House music has been fuelling dance floors and sweaty warehouses across the world for almost 40 years now. It might have gained a stronger following amongst the general public in some countries more than others, but very few areas of the planet have been left completely untouched, and it’s techniques have fuelled countless other sub-genres thanks to the cross pollination of classic house sounds, equipment and studio techniques.
Below you’ll find a list of 15 tips that will help you to improve your house productions – they cover editing, processing, creative mixing, use of effects and mastering.
Most dance music producers today create and mix their tracks with a compressor or limiter attenuating between 2 – 3 dBs on the master output. This helps glue separate elements together and gives a better impression of how the track will sound once it is finished and has been mastered properly. It’s important to remember to remove these effects before sending the stereo mix to a mastering engineer so he has plenty of headroom to master the track professionally.
INSERT VS RETURN
A good way to achieve a more old school vibe is to use just one reverb on a bus or return track rather than inserting a different one onto each. Channel. This creates a more cohesive sound reminiscent of early house tracks when there were far less effects units available to the average producer and hardware was being used to resample the sounds with the effects printed onto them.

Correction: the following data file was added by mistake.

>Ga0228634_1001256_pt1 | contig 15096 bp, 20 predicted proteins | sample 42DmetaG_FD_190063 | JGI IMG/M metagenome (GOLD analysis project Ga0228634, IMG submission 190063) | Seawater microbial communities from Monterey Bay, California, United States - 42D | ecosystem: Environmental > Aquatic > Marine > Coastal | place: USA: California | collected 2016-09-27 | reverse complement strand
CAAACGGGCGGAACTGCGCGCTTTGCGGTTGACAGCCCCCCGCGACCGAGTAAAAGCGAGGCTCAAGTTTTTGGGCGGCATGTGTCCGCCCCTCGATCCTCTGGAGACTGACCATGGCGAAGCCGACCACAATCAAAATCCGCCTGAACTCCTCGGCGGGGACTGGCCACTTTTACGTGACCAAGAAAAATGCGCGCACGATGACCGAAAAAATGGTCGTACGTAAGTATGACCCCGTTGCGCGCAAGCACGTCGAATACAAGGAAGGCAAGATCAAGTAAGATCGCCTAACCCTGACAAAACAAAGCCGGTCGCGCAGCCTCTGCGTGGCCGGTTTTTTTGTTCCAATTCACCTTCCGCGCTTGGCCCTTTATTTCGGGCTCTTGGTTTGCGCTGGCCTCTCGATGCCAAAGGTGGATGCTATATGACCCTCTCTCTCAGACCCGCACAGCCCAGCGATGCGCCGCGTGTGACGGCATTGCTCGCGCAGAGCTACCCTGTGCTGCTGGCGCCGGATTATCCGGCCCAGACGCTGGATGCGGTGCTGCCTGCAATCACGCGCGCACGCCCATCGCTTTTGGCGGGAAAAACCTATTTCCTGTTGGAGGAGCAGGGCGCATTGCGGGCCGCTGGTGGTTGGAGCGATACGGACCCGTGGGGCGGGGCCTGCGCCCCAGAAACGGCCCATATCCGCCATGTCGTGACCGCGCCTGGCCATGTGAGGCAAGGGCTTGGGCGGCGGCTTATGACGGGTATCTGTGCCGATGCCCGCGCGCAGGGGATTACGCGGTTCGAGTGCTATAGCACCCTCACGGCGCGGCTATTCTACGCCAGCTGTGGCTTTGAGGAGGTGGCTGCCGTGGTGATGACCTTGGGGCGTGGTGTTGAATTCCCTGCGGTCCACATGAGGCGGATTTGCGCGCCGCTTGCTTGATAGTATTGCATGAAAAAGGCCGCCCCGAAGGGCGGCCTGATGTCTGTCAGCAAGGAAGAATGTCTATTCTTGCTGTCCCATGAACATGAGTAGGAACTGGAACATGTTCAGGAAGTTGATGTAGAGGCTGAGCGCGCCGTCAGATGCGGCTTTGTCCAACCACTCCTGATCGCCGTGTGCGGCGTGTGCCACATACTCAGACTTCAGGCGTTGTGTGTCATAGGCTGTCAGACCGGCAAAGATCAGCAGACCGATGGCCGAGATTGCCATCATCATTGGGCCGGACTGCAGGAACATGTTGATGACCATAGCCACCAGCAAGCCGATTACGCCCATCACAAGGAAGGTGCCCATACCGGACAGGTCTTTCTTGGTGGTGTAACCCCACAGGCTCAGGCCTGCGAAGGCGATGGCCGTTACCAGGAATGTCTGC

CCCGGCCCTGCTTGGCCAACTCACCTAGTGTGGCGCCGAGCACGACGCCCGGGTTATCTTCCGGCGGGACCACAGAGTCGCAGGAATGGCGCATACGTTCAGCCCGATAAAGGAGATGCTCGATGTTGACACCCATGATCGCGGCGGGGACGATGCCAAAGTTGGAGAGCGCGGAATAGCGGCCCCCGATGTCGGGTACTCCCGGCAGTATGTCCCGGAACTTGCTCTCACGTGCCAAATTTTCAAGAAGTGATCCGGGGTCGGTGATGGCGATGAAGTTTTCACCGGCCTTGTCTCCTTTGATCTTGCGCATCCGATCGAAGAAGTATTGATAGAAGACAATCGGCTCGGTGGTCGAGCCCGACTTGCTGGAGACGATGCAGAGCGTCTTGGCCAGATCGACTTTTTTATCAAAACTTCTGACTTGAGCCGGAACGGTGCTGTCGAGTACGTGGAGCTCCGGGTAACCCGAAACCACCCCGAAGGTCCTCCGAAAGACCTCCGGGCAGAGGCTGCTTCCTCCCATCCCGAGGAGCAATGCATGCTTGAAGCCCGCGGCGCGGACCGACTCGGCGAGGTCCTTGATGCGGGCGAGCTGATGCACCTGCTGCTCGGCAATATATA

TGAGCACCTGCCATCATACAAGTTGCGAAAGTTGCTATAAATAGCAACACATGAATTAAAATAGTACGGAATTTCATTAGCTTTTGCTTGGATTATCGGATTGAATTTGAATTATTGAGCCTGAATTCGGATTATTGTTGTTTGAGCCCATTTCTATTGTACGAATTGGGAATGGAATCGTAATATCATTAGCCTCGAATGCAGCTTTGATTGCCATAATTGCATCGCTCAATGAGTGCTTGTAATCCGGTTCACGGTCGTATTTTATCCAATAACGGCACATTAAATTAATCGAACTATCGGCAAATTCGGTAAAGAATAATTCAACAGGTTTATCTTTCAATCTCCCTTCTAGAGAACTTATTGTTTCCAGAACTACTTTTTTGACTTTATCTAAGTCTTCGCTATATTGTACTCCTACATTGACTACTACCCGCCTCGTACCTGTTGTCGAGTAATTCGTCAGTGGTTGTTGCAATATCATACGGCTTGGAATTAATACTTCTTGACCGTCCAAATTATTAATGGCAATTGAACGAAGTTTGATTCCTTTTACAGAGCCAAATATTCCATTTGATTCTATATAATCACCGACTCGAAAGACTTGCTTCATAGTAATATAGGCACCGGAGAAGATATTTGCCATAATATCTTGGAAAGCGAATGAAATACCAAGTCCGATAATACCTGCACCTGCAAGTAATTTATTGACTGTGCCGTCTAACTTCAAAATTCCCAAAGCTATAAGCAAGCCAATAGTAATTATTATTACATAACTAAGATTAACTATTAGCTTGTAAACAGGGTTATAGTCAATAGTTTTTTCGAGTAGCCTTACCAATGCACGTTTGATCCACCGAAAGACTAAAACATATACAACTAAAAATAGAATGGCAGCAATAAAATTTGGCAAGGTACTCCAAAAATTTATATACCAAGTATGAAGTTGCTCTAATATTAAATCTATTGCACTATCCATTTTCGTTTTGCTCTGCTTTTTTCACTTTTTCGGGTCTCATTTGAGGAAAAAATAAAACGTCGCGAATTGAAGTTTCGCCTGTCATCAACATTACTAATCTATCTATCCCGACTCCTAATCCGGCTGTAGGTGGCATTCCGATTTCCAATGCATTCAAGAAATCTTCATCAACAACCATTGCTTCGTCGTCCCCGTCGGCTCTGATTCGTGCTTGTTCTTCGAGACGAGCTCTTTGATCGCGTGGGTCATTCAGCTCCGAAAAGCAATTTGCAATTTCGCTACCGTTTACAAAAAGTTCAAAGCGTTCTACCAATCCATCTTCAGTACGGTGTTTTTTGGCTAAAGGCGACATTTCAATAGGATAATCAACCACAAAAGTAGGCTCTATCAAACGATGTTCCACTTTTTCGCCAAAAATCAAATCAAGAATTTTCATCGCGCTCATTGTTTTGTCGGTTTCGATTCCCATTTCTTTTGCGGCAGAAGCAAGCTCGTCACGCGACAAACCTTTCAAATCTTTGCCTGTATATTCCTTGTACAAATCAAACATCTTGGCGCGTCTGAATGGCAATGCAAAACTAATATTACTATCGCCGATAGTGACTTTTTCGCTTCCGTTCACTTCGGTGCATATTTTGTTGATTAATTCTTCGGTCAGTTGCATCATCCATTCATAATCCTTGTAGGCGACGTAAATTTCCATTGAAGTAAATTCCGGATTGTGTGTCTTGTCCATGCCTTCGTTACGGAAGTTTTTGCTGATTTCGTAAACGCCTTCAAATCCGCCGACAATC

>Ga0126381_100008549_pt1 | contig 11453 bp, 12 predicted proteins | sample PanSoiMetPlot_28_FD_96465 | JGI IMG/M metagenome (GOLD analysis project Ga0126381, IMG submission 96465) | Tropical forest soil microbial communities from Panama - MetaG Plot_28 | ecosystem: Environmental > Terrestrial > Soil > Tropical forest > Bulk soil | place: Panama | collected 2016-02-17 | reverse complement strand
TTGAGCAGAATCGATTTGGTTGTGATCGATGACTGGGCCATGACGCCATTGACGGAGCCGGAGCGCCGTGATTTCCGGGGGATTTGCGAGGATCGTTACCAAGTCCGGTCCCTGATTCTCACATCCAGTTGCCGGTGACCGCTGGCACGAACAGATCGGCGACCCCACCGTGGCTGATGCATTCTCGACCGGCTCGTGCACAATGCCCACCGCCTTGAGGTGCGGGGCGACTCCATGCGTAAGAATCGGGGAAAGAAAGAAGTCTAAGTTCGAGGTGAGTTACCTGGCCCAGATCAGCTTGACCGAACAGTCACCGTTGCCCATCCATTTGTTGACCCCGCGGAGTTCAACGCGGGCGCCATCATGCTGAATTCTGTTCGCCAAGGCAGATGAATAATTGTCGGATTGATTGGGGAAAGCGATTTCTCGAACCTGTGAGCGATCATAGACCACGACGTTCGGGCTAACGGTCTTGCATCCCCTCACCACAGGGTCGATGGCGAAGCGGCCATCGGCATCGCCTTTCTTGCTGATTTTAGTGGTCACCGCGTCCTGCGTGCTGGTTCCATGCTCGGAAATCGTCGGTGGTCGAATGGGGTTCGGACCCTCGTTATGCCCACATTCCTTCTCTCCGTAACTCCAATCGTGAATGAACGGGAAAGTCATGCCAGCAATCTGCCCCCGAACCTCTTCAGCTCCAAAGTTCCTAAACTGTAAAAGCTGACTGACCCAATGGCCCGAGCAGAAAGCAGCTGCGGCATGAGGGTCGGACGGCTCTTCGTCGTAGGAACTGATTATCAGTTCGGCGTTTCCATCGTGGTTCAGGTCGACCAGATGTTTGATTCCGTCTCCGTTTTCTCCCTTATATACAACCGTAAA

Always be sure to EQ as much bass off your individual parts as possible without affecting the sound of them within the context of the full mix. Sometimes a sound may feel like it’s too thin or unnatural on its own. however, once it’s in the mix with the rest of the track playing it may be okay to scoop out a bit more of the low end than usual. This creates a lot more space for your all important bass line and kick drum. Keeping the overall groove clean, tidy and punchy. This will pay off as you incorporate more and more parts into your mix. The best technique is to scoop the low end out with the track solo’d then un-solo the channel to listen to the mix in context and make further adjustments.
When multiple similar elements hit at exactly the same time (claps and snares for example) try nudging one of them slightly forward or back using a channel delay to give a more exciting or laid back feel to the groove. This also allows both of the the transients to cut through the mix and be heard more clearly. This is one of the many reasons why it’s important to keep your different percussive parts on separate channels.
VARIETY IS THE SPICE OF LIFE
It’s tempting to keep your beats looping over just one or two bars, but you should aim to generate variations over longer periods. – be that two, four, or eight bars. Ideally you want to create a bunch of variations that you can swap in and out of the arrangement as you please. The variations can be short fills, removed notes, reversed effects or just about anything else that reinforces the sense of pushing the groove back to the start of the perceived loop. These ever changing hits also keep the listener interested and aware that the track is continually developing.
THE WAR OF THE LOW END
Use EQ and envelope controls to stop your kick and bass clashing, as these are the two main elements of any house track. A very effective technique is to use EQ to make space in your bass line for the frequencies of your kick drum. It’s also important to keep the decay and release of the kick short enough to not disrupt your bass. Another method for reducing a clashing low end is side-chain compression
While your DAW makes it very easy to place audio samples directly into your arrangement, Samplers offer much more control over audio such as the ADSR envelopes, tuning and modulation. With this in mind most samplers are now catering for much larger sample files rather than very short one shot samples as well as the ability to instantly slice the sample over the keyboard such as in Ableton’s simpler device.